Virtual testing will help IIHS chart a new course in neck injury prevention
By Marcy Edwards
Senior Research Engineer, IIHS
November 28, 2023; The scenario isn’t hard to imagine. A driver is stopped in traffic when suddenly another vehicle slams into them from behind. The person in the struck vehicle — especially if she’s a woman — is now at risk of debilitating neck pain that could interfere with work and life for months to come and lead to enormous medical bills.
Though rarely life-threatening, neck sprains and strains, which typically occur in rear-end crashes, are the most frequently reported injuries in U.S. auto insurance claims. For this reason, they were one of the first types of injuries that IIHS turned its attention to when we started testing vehicles for crash protection.
By any measure, our head restraint ratings were a success. They led to improvements in seat and head restraint designs that have shown up in real-world crash statistics. But with nearly all vehicles now earning good ratings, our tests no longer differentiate among vehicles to encourage further improvement. And though the neck injury problem has lessened, it hasn’t gone away.
My colleagues and I are currently developing a path for the future of IIHS rear-impact testing. Our long-term goal is to be able to evaluate how well each combination of a seat and head restraint protects people of all different sizes and shapes in a variety of seating positions and crash scenarios. Getting there is a multistep process and will require use of virtual testing with computer models as well as the conventional tools used in our original head restraint test. We’ll also need the help of scientists developing detailed computer models of the human body and the cooperation of vehicle manufacturers.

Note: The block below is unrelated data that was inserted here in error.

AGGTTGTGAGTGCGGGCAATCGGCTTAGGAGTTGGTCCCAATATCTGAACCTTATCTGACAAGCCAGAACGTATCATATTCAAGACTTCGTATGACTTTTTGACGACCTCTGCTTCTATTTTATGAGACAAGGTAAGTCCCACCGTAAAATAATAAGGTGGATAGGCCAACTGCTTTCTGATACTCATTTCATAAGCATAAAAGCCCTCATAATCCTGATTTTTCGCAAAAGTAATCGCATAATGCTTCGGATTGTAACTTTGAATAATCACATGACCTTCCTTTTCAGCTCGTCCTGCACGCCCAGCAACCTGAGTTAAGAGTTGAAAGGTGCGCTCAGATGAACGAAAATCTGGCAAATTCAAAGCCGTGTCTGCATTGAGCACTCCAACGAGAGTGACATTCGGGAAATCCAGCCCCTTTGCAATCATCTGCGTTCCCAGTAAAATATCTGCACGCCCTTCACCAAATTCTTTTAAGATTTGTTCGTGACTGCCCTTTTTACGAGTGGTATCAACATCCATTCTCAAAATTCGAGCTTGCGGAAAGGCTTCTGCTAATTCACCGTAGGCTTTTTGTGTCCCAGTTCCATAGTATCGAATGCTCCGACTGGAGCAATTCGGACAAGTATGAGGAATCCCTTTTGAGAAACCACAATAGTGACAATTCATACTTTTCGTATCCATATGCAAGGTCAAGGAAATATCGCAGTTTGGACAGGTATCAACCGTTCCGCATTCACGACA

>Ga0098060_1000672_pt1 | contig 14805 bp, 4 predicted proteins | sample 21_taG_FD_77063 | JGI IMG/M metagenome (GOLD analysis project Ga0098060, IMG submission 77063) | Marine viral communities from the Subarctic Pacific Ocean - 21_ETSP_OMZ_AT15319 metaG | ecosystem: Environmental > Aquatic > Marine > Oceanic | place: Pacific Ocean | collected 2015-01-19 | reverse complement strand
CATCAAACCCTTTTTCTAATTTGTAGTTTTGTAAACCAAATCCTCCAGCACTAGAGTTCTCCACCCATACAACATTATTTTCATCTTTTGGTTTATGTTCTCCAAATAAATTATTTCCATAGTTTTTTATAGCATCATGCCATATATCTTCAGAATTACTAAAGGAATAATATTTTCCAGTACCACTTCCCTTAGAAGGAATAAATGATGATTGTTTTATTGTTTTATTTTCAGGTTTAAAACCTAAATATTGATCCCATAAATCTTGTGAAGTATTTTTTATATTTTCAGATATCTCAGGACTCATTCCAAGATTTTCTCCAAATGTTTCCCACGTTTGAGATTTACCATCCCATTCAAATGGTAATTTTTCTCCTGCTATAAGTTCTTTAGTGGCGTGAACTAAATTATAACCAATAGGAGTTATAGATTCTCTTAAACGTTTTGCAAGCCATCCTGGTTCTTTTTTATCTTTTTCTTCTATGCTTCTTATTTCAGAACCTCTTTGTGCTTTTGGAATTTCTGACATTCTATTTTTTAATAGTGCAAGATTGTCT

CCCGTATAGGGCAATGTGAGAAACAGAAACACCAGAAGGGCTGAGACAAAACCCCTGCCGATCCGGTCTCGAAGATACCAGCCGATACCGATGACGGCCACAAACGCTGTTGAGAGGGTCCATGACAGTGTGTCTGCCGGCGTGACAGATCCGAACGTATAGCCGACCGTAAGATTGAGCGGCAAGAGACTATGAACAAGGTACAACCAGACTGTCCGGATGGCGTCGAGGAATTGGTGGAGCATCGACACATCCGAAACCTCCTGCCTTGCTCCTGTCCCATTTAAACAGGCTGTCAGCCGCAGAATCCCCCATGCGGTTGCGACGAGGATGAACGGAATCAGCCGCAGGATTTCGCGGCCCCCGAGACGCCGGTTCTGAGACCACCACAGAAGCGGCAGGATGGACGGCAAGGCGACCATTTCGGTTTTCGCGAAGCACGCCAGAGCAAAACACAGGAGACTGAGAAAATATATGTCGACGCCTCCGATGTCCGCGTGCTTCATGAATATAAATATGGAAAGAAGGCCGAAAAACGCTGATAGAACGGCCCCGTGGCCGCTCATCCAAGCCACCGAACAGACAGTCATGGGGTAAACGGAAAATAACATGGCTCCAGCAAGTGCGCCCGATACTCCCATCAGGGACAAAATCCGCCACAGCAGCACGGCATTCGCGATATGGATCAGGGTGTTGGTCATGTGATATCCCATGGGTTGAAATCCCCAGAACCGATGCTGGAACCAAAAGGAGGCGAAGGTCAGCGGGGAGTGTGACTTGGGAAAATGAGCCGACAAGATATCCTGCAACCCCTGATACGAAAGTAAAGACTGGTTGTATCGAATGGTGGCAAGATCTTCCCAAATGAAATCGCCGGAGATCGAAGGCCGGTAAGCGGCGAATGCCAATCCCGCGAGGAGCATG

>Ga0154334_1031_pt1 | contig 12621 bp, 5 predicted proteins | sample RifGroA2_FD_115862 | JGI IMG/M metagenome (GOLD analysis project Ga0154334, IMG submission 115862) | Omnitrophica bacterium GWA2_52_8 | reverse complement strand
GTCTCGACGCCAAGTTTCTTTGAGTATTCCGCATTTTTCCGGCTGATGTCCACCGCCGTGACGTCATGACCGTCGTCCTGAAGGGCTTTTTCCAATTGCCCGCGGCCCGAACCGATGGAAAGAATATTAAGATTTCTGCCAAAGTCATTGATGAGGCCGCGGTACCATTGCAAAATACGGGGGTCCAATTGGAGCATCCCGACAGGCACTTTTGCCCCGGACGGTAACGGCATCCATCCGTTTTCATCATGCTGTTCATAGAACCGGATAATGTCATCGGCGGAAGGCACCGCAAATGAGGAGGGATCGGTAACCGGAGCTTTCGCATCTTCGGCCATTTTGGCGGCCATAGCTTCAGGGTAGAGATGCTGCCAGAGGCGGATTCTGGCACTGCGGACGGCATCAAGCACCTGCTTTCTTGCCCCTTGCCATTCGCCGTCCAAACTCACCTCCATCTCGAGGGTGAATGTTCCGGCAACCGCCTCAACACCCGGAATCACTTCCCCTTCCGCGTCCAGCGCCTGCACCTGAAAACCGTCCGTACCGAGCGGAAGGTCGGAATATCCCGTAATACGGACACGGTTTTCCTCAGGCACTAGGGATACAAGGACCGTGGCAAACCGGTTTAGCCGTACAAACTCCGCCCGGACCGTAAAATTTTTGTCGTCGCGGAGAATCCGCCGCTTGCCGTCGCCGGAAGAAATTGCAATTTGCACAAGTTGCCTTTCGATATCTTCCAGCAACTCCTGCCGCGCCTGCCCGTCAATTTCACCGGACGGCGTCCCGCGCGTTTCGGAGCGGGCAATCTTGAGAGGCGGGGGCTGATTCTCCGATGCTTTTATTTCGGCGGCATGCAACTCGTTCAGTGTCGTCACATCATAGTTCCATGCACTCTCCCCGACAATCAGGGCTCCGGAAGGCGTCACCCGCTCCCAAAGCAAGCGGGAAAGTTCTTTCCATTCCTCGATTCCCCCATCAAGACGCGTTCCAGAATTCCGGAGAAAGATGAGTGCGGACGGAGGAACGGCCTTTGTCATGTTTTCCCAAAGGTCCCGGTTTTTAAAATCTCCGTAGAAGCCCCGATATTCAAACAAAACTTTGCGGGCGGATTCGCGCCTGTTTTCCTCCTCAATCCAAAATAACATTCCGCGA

How we got here
When we began rating head restraints in 1995, we started with the basics. Neck injuries in rear impacts occur when the head lags behind the accelerating seat and torso. This lag can often be prevented by good head restraint geometry, so our first evaluations were simple measurements using a dummy representing a 50th-percentile man. A restraint should be at least as high as the head’s center of gravity, or about 3½ inches below the top of the head. The backset, or the distance from the back of the head to the restraint, should be as small as possible.
In 1995, only 3 percent of the head restraints we evaluated received good geometric ratings, while 82 percent were rated poor. Our ratings led manufacturers to pay attention to these measurements long before a 2010 government standard made good geometry a legal requirement.
Good geometry is necessary, but it’s not sufficient. Seats can differ in other ways too, such as structure placement, seatback stiffness and energy-absorbing properties, all of which can affect outcomes for occupants.
In 2004 we added a dynamic test for any vehicle with a good or acceptable geometric rating to evaluate how well the seat and head restraint managed crash energy and occupant motion. This test consisted of a simulated rear impact with the vehicle seat mounted to a sled. A special dummy known as BioRID, which has a realistic spine, was buckled in the seat. The pulse used in the test was equivalent to a rear-end crash with a velocity change of 10 mph, or a stationary vehicle being struck at 20 mph by a vehicle of the same weight.
The combination of our geometric ratings and our dynamic tests allowed us to identify the most effective head restraints. In a study of real-world crashes, injury rates were 15 percent lower for vehicles with good ratings compared with those rated poor, while long-term injuries, or those lasting three months or more, were 35 percent lower.
Since we began dynamic testing, manufacturers have gotten very good at designing seats for the 10 mph velocity change, and today’s vehicles all perform well in that test. However, there are still differences in real-world performance. Insurance claims data collected by my colleagues at the Highway Loss Data Institute suggest that injury rates in rear-ended vehicles with good head restraint ratings vary widely.
So how can we design a new evaluation to better differentiate among restraints?